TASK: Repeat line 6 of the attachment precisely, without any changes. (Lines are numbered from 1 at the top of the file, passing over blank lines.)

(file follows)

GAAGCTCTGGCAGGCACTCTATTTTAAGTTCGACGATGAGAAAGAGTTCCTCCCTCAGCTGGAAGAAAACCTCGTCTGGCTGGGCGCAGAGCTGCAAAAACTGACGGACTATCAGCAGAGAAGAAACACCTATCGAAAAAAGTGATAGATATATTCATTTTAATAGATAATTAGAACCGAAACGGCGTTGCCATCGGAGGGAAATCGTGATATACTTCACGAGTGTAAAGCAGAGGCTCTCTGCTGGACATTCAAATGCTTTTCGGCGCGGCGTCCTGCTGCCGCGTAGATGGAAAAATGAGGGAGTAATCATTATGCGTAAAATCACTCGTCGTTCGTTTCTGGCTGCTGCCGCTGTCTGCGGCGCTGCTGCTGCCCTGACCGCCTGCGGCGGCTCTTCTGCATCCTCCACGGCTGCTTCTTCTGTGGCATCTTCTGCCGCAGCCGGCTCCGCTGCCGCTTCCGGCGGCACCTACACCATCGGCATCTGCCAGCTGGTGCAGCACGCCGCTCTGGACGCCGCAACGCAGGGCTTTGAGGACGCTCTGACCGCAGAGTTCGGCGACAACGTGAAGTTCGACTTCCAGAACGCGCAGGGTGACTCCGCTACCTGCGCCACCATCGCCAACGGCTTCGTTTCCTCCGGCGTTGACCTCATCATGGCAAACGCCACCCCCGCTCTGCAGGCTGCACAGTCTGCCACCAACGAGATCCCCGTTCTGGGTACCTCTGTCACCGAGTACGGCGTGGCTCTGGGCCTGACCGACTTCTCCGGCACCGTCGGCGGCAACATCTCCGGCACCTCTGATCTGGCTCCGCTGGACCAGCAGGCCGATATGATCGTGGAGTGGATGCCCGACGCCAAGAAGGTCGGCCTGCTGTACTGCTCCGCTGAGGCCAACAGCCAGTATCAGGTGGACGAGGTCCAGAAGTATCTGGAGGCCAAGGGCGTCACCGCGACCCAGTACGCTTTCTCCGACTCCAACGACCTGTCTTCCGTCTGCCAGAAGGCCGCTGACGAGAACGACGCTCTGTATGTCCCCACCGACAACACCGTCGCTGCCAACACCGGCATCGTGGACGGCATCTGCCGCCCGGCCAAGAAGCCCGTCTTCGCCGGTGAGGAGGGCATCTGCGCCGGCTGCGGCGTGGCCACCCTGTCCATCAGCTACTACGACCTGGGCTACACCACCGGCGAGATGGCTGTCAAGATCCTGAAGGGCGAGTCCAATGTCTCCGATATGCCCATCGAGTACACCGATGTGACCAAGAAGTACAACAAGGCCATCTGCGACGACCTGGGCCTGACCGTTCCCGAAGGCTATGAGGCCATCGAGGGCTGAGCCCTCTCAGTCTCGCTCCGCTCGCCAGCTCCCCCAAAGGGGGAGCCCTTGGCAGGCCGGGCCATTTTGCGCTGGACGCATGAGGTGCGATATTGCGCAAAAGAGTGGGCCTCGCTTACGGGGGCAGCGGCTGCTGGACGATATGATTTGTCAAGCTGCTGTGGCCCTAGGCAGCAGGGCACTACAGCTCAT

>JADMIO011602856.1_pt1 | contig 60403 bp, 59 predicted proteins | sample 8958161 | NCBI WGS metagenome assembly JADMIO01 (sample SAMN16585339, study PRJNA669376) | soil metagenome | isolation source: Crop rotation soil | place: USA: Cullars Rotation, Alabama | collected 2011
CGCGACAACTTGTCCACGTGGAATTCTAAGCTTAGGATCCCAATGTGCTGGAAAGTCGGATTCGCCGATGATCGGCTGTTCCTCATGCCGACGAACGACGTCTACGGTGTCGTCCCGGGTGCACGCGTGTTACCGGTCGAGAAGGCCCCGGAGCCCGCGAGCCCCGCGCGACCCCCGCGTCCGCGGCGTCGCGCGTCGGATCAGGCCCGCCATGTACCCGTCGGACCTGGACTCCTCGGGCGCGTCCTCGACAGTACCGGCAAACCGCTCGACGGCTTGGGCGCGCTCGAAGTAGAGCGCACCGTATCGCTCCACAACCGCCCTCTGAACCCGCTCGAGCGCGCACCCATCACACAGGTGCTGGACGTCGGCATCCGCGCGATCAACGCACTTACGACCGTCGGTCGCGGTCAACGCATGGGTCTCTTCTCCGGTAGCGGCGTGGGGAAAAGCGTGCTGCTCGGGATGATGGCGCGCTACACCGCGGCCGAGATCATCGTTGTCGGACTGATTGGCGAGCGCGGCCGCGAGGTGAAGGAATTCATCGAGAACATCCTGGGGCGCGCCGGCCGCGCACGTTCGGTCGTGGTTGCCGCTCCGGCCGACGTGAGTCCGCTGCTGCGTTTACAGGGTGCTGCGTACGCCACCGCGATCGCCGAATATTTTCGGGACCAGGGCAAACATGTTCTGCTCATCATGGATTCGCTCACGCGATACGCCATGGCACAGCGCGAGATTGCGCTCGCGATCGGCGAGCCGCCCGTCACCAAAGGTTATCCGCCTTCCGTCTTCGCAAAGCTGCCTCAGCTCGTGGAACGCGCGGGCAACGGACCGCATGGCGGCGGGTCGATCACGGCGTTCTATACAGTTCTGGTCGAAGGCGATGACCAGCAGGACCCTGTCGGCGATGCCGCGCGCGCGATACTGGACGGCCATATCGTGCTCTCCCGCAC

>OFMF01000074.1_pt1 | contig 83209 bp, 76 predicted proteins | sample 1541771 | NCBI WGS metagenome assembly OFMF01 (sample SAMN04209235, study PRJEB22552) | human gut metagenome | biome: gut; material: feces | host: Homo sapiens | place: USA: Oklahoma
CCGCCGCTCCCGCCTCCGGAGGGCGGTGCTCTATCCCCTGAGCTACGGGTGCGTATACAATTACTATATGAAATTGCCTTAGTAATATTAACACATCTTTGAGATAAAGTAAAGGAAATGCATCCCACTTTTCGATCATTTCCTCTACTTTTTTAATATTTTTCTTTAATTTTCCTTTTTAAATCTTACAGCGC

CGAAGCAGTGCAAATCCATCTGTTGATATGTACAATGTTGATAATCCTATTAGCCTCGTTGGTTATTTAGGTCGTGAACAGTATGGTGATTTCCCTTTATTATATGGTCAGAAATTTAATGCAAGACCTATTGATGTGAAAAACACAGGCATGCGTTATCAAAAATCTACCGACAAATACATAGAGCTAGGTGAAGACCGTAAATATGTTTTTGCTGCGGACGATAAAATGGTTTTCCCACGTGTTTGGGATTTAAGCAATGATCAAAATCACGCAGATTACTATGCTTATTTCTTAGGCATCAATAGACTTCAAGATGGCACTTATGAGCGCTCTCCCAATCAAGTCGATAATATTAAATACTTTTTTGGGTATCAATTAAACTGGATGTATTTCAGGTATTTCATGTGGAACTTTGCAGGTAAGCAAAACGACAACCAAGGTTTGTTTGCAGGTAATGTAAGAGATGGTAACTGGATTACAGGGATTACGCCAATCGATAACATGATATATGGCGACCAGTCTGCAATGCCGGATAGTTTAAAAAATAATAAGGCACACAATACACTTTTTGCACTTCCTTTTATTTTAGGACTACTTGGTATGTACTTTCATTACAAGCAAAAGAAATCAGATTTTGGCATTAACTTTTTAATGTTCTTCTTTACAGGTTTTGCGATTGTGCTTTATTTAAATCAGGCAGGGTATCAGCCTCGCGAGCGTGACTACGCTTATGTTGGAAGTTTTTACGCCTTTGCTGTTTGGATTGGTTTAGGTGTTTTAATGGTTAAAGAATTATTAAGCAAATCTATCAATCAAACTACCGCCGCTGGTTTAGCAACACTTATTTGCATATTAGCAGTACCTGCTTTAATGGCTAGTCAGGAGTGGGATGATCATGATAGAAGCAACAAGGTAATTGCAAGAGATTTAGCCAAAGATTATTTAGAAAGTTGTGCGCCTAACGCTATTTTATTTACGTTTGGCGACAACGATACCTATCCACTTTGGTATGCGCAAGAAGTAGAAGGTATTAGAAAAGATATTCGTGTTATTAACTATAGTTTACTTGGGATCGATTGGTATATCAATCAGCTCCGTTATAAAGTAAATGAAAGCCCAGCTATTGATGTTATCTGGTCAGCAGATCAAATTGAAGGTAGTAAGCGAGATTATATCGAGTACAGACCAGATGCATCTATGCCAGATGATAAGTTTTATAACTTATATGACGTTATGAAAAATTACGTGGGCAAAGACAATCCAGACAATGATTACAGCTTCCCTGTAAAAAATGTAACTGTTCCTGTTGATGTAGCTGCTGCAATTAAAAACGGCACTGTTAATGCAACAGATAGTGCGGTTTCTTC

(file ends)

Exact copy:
CGAAGCAGTGCAAATCCATCTGTTGATATGTACAATGTTGATAATCCTATTAGCCTCGTTGGTTATTTAGGTCGTGAACAGTATGGTGATTTCCCTTTATTATATGGTCAGAAATTTAATGCAAGACCTATTGATGTGAAAAACACAGGCATGCGTTATCAAAAATCTACCGACAAATACATAGAGCTAGGTGAAGACCGTAAATATGTTTTTGCTGCGGACGATAAAATGGTTTTCCCACGTGTTTGGGATTTAAGCAATGATCAAAATCACGCAGATTACTATGCTTATTTCTTAGGCATCAATAGACTTCAAGATGGCACTTATGAGCGCTCTCCCAATCAAGTCGATAATATTAAATACTTTTTTGGGTATCAATTAAACTGGATGTATTTCAGGTATTTCATGTGGAACTTTGCAGGTAAGCAAAACGACAACCAAGGTTTGTTTGCAGGTAATGTAAGAGATGGTAACTGGATTACAGGGATTACGCCAATCGATAACATGATATATGGCGACCAGTCTGCAATGCCGGATAGTTTAAAAAATAATAAGGCACACAATACACTTTTTGCACTTCCTTTTATTTTAGGACTACTTGGTATGTACTTTCATTACAAGCAAAAGAAATCAGATTTTGGCATTAACTTTTTAATGTTCTTCTTTACAGGTTTTGCGATTGTGCTTTATTTAAATCAGGCAGGGTATCAGCCTCGCGAGCGTGACTACGCTTATGTTGGAAGTTTTTACGCCTTTGCTGTTTGGATTGGTTTAGGTGTTTTAATGGTTAAAGAATTATTAAGCAAATCTATCAATCAAACTACCGCCGCTGGTTTAGCAACACTTATTTGCATATTAGCAGTACCTGCTTTAATGGCTAGTCAGGAGTGGGATGATCATGATAGAAGCAACAAGGTAATTGCAAGAGATTTAGCCAAAGATTATTTAGAAAGTTGTGCGCCTAACGCTATTTTATTTACGTTTGGCGACAACGATACCTATCCACTTTGGTATGCGCAAGAAGTAGAAGGTATTAGAAAAGATATTCGTGTTATTAACTATAGTTTACTTGGGATCGATTGGTATATCAATCAGCTCCGTTATAAAGTAAATGAAAGCCCAGCTATTGATGTTATCTGGTCAGCAGATCAAATTGAAGGTAGTAAGCGAGATTATATCGAGTACAGACCAGATGCATCTATGCCAGATGATAAGTTTTATAACTTATATGACGTTATGAAAAATTACGTGGGCAAAGACAATCCAGACAATGATTACAGCTTCCCTGTAAAAAATGTAACTGTTCCTGTTGATGTAGCTGCTGCAATTAAAAACGGCACTGTTAATGCAACAGATAGTGCGGTTTCTTC